Here is a story shared by my friend Wen. She said during the last weekend of her homestay, the family initially planned for an onsen trip which was eventually canceled due to unforeseen reasons. Her host mother felt sorry for her and insisted that she can’t go home without a proper onsen-sort of experience. So on the last night, the host mother set up the kid’s pool in the balcony, filled it up with hot water and put in a bar of soap thingy. In a few seconds, the water turned milky white and had the smell of Hinoki wood, just like in a natural onsen! Then the whole family spent a great time soaking and chatting.

The limited supply of hot water.  

In some homes, hot water supply is limited, so you have to time your shower. Avoid taking long showers and accidentally finish up the hot water supply, especially during the dead of winter. I was told that hot water is limited due to eco-friendly reasons.

The robot toilet seat.

I bet everyone is curious what is the deal with all the buttons on the toilet seat? We tried them one by one and the functions really made us acclaim “Ooohhhh!!! Fancy!” The functions include seat-warmer, butt-hole rinsing, music, nature sounds, and the temperature control of the water and seat. If it wasn’t for the baggage weight limit, I intended to buy a Fancy toilet seat home...   
Japan homestay

Curfews.

When we thought curfews only exist in school dormitories, it is a norm in a Japanese household (especially for girls). So better ask them before going out at night or they might worry about you.

Younger siblings walking to school alone. 

It is not uncommon to see little children taking the train and walking to school unsupervised. Japanese train their kids to be independent from a very young age.

Mealtime ritual. 

In my case, my host family provided 2 meals (breakfast and dinner). If I need to go out super early, I would tell my host father (he is the one making breakfasts) 1 day earlier that I’ll not have breakfast the next day. My host family is super chill with dinner time and we usually schedule our dinner time in the morning. I’ll start making my journey back home about 1 hour to the promised time. Some host family is strict with mealtime, for example, breakfast at 8, lunch at 2 and dinner at 7. If you can’t make it back on time, you need to tell them beforehand or else, it's either that the whole family will wait for you or they’ll consider you skip it. Some families have a strict rule which states that everyone should be at the dining table before anyone moves their chopsticks.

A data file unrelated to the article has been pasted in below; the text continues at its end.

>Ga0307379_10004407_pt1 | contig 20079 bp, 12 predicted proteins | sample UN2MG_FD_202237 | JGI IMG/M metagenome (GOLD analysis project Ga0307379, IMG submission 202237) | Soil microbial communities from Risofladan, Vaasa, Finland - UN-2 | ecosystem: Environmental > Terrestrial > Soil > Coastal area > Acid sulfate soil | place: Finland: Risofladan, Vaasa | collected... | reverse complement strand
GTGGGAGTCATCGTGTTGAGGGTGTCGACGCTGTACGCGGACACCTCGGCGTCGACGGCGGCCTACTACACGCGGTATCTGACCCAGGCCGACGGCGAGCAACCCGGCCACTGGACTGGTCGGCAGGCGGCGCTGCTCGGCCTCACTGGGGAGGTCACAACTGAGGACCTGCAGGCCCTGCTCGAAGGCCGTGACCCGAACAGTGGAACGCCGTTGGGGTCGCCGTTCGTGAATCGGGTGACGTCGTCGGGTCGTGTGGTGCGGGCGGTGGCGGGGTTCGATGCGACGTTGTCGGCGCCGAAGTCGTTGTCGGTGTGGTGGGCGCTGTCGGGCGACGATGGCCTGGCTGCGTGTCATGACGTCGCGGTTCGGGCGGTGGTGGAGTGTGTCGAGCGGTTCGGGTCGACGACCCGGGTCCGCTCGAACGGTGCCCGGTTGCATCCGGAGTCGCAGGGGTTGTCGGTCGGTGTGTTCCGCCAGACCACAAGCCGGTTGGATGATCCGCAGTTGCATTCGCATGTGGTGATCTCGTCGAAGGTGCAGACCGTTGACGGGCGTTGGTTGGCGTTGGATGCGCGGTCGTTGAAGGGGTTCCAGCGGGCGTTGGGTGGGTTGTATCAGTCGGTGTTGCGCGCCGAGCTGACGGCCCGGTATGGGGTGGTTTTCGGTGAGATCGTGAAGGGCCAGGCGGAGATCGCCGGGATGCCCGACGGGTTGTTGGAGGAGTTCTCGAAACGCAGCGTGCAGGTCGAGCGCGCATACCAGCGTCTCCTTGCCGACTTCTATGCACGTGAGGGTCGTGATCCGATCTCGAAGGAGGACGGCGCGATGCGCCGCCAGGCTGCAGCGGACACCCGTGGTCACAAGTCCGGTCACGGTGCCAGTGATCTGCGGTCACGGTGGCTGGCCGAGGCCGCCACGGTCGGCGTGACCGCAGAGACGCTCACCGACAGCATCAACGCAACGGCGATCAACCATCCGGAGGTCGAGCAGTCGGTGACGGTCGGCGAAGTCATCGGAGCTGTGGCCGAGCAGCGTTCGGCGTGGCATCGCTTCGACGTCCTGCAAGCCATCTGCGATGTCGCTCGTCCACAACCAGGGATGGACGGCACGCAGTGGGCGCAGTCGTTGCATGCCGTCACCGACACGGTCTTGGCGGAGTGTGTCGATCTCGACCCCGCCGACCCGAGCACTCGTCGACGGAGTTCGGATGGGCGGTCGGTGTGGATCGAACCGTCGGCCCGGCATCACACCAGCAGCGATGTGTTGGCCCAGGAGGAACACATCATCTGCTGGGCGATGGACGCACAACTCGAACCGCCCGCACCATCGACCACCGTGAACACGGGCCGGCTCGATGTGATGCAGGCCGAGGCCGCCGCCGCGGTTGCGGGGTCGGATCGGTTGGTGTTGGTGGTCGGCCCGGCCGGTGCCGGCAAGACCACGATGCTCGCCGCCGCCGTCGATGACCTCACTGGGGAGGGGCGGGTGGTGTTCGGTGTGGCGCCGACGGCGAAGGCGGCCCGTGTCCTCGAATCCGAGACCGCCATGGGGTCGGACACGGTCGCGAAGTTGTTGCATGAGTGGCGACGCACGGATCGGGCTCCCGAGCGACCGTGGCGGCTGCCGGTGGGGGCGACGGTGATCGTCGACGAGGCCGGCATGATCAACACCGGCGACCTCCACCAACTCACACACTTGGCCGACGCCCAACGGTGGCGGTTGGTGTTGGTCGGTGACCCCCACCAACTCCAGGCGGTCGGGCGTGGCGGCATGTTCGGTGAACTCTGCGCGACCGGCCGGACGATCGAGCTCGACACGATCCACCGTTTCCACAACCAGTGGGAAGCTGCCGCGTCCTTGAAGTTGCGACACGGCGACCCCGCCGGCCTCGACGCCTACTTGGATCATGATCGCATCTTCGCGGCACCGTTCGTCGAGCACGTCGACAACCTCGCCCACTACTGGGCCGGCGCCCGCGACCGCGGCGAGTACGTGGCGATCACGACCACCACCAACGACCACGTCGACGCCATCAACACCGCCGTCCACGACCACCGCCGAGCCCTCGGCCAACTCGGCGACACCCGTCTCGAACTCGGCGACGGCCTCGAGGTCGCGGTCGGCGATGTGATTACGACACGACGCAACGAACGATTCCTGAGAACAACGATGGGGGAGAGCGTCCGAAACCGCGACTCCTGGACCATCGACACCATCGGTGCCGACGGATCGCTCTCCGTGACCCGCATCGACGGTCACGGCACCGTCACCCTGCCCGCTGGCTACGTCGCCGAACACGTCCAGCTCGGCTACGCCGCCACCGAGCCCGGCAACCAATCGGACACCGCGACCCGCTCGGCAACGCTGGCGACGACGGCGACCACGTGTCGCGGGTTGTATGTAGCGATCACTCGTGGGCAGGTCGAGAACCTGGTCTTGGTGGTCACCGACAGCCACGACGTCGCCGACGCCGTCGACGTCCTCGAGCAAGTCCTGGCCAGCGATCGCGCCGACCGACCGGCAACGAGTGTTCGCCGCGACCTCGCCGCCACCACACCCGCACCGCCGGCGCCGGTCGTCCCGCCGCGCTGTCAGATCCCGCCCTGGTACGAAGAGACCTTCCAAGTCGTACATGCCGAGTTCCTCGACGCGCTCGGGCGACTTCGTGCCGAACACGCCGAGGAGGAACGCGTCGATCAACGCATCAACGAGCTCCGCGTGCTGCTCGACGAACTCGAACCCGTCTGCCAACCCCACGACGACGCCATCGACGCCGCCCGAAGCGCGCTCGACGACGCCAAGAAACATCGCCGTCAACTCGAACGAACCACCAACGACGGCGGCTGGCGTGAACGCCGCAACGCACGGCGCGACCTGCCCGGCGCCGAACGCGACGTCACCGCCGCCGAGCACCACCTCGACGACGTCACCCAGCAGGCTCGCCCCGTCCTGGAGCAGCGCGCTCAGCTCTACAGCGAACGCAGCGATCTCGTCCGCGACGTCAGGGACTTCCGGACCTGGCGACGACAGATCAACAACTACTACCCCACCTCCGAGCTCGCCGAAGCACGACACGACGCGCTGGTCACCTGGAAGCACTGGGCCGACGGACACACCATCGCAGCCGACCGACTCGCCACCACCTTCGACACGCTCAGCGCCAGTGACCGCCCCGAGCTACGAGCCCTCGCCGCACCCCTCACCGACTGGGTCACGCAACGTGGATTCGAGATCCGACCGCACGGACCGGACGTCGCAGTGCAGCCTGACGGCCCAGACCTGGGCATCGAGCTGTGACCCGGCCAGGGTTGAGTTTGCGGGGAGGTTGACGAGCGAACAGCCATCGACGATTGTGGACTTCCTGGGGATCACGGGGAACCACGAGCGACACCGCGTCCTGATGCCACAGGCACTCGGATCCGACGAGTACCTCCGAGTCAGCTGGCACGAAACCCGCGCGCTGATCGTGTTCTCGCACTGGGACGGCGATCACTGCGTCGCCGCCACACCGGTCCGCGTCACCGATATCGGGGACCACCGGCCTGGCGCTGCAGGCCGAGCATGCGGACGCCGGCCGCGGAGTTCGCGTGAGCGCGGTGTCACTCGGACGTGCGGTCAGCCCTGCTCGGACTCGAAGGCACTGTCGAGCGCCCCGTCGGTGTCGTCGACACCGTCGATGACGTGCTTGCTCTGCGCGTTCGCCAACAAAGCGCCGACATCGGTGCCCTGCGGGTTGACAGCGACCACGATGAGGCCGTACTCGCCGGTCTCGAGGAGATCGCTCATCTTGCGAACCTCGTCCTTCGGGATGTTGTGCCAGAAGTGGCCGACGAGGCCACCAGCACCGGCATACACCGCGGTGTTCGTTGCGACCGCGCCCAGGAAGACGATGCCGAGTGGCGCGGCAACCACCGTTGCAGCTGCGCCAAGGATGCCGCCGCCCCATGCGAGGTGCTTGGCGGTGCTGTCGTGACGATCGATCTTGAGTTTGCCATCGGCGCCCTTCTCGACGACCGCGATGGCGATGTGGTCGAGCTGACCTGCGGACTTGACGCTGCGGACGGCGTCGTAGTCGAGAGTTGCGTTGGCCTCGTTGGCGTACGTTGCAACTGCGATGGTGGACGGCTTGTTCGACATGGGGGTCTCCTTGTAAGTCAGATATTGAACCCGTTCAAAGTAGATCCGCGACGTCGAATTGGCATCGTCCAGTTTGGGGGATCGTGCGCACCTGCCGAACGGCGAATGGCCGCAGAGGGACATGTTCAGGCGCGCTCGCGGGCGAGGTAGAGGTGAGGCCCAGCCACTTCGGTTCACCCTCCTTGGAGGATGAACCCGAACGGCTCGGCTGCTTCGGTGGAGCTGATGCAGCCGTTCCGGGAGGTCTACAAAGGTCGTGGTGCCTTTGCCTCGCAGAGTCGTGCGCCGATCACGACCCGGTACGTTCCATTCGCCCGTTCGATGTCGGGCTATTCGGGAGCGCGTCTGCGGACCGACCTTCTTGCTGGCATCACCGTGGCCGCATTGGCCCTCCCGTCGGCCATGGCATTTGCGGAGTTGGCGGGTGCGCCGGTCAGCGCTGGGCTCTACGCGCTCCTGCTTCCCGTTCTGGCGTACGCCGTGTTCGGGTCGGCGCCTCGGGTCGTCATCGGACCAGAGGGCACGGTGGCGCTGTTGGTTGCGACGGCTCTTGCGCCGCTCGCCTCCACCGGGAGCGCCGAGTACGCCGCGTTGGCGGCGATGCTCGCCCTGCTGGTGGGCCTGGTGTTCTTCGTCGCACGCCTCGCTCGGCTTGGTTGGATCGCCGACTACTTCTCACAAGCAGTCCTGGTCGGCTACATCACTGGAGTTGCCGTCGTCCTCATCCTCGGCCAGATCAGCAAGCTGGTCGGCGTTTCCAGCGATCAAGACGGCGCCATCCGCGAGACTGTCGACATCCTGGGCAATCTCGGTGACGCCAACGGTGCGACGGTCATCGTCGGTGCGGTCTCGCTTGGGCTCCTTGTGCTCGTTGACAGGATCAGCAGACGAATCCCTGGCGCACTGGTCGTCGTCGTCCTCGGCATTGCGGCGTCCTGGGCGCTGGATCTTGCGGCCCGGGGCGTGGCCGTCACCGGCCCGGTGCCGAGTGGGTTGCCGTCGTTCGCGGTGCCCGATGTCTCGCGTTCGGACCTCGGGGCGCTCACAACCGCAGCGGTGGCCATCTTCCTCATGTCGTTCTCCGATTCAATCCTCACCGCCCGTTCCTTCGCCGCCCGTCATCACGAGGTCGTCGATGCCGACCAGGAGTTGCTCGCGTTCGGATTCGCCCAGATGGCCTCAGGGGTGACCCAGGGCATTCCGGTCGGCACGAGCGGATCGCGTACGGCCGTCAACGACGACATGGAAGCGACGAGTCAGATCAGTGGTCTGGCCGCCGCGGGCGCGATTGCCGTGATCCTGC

Do your dishes manually. 

There are no dish washer!!! Wen freaked out a little when she first discovered that. Well, that means back to basis! She helped her host mother with the dishes after meal and grew to like this additional bonding time.
Japan homestay

The heater/ table.

When a friend of mine arrived at her homestay in a cold winter night, her host mother brought her into a room with tatami mats and a table that seemed to be covered by a thick blanket. She made hot tea and ask her to put her legs under the table. She did just that and immediately felt warm. Turned out that there was a heater incorporated into the blankets or the table itself… After return to Canada she still often thought about the magic table during cold winter nights.      

Family stays forever.

The most beautiful part of a homestay experience is that when your host family accepted you as one of them, you are forever in their minds. Some still keep contact with their host families after many many years and occasionally “go home”.
Japan Homestay

Now off to you! 

What are the most amazing unusual things you experienced on your homestay? 

Or if you haven’t been on one yet, sign up on homestay.com now! You’ll never know how you really feel about this until you are at the door… so take that leap of faith! 

Read more: All the Details of My Homestay Experience in Tokyo, Japan